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Military Releases Documents On Bradley Manning Case

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Army Pfc. Bradley Manning steps out of a security vehicle as he is escorted into a courthouse in Fort Meade, Md., Thursday, Nov. 29, 2012, for a pretrial hearing.
(AP Photo/Patrick Semansky)
Army Pfc. Bradley Manning steps out of a security vehicle as he is escorted into a courthouse in Fort Meade, Md., Thursday, Nov. 29, 2012, for a pretrial hearing.

The military has released some court documents in the case of Army Pfc. Bradley Manning, accused of giving classified material to the anti-secrecy website Wikileaks.

A total of 84 documents on the case requested under the Freedom of Information Act are now public. The collection includes details of rulings handed down in court and routine court orders.

The releases are just a small fraction of the 500 documents totalling more than 30,000 pages available. Officials with the Department of Defense say more documents will be released when they have been reviewed and redacted.

WikiLeaks and several journalists and news organizations have filed a lawsuit seeking timely public access to the Manning court documents. That case is pending before the Court of Appeals for the Armed Forces, the military's highest court.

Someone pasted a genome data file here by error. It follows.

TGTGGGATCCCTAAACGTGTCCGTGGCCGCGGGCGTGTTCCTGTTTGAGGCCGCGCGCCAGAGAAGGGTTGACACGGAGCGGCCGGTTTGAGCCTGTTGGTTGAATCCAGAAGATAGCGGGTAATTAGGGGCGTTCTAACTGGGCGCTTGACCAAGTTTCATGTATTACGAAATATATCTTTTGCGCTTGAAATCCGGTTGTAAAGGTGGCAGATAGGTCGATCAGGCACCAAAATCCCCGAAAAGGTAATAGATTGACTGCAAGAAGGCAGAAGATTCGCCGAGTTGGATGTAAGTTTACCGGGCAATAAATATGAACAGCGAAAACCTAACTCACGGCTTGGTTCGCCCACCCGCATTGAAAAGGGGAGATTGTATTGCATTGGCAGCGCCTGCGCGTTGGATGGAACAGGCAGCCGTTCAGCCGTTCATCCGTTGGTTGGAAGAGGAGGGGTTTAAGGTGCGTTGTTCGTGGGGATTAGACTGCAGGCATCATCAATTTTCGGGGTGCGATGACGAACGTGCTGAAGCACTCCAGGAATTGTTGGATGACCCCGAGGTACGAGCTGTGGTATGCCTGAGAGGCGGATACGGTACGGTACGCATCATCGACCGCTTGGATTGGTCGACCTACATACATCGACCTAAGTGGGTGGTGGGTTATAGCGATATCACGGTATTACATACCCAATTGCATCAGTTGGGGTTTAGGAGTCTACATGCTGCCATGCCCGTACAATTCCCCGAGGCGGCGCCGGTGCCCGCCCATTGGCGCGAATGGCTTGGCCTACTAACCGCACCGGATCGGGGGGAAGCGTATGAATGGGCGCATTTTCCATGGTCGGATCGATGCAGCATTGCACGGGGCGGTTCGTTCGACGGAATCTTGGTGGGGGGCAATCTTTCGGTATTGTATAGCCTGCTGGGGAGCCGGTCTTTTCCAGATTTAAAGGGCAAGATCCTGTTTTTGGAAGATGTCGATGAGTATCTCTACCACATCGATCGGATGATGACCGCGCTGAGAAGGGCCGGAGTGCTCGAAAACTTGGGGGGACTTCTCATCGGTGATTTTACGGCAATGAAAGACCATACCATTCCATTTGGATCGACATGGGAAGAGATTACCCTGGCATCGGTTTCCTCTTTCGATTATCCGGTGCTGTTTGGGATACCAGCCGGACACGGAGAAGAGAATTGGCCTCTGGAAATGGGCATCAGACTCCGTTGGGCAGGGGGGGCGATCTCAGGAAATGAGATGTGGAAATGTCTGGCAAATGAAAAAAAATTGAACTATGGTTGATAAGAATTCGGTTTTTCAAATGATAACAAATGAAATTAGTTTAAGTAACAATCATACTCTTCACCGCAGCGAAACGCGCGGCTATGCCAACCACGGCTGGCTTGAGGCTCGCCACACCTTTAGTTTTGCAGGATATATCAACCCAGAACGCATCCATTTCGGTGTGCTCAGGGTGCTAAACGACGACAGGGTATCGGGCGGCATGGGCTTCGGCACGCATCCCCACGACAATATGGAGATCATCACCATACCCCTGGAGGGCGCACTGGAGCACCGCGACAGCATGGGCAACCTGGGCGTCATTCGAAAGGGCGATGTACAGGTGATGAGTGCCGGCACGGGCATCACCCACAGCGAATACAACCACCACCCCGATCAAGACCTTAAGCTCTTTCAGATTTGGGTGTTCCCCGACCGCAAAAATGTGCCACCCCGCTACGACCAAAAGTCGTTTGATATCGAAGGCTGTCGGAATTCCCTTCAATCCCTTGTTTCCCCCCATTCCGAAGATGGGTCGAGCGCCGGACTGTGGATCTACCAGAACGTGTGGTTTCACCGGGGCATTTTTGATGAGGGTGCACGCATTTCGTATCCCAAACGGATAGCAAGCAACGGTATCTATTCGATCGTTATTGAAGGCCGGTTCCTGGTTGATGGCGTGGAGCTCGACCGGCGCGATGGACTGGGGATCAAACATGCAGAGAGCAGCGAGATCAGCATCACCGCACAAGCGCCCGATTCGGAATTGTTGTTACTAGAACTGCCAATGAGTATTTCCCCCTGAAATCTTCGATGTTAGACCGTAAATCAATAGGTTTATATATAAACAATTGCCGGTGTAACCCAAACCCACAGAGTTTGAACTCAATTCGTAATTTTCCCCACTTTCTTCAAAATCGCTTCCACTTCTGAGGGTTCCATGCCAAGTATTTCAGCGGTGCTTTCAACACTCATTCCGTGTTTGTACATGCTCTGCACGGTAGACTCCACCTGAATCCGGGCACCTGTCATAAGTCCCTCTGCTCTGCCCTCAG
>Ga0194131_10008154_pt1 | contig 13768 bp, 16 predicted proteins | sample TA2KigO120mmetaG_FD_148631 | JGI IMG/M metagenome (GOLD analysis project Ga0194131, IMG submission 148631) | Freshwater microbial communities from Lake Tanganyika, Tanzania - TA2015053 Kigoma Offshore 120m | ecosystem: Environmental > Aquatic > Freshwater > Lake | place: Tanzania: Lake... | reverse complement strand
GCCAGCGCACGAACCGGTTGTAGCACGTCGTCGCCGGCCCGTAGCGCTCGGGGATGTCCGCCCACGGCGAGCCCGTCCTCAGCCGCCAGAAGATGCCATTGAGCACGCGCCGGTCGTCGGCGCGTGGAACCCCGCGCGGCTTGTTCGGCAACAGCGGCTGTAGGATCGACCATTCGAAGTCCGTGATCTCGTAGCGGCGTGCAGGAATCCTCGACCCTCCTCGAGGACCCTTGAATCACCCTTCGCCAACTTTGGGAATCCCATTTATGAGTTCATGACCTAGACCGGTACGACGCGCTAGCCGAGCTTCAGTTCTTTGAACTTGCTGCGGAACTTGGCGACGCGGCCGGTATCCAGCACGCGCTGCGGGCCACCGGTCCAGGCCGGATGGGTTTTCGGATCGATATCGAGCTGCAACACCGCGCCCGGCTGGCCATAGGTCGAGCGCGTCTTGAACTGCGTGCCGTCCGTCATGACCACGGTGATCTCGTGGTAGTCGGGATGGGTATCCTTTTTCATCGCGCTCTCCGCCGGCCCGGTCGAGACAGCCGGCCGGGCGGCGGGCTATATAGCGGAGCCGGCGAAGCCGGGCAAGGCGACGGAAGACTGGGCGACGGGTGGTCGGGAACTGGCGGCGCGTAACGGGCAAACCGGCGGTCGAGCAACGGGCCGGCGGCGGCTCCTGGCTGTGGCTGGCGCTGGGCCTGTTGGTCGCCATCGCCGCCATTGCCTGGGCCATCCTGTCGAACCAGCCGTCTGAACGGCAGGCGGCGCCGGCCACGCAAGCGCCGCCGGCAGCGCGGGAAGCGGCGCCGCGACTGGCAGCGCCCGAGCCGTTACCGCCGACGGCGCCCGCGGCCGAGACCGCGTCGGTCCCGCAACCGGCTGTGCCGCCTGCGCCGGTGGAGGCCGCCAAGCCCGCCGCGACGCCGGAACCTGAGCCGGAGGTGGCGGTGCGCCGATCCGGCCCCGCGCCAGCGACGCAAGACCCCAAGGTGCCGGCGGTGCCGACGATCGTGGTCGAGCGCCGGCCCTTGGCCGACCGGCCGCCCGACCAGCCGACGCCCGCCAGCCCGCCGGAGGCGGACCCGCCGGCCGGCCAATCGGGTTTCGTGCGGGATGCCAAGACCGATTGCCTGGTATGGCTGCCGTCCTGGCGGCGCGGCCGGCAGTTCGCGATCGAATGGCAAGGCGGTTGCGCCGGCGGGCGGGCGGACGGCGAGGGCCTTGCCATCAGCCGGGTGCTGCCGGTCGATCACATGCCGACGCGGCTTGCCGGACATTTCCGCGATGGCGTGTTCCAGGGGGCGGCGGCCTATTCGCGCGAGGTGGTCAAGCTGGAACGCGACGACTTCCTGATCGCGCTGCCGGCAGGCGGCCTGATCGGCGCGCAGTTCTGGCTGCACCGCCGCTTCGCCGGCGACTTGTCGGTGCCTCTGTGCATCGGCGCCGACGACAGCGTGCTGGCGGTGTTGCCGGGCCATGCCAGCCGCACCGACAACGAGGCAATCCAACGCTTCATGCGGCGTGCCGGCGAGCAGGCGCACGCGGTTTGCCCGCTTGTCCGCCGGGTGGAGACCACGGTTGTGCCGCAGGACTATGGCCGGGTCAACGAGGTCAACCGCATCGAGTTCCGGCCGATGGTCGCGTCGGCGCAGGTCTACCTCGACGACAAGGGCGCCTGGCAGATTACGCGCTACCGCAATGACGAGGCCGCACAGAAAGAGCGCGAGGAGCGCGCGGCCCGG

Manning wishes to offer statement

On Thursday, Manning is expected to read portions of a prepared statement explaining his intent in releasing the classified information in an effort to plead guilty to 10 minor charges out of the 22 offenses he faces. Defense attorney David Coombs says Manning himself has written a 35-page statement describing his motives.

The move is part of an offer from the former intelligence analyst to plead guilty to 10 minor charges out of 22 offenses he is facing, and may bolster his defense before his trial begins in June.

Prosecutors objected to that written statement and Judge Denise Lind said she hasn't decided whether to allow Manning to read it in court later this week.

Aiding the enemy allegations

The pre-trial hearing is in closed session for the rest of the day while the judge and attorneys discuss the use of classified information in the case.

Late Tuesday, attorneys for both sides argued over the relevance of evidence suggesting that former al Qaida leader Osama bin Laden saw some of the cables and other material released by Manning and later published by the website Wikileaks.

It's possible the prosecution will call a witness who was part of the raid on bin Laden's compound to confirm the story. That highly sensitive material was declassified for the upcoming trial and would be presented in a closed session

Manning is charged with aiding the enemy, which carries a possible life sentence.

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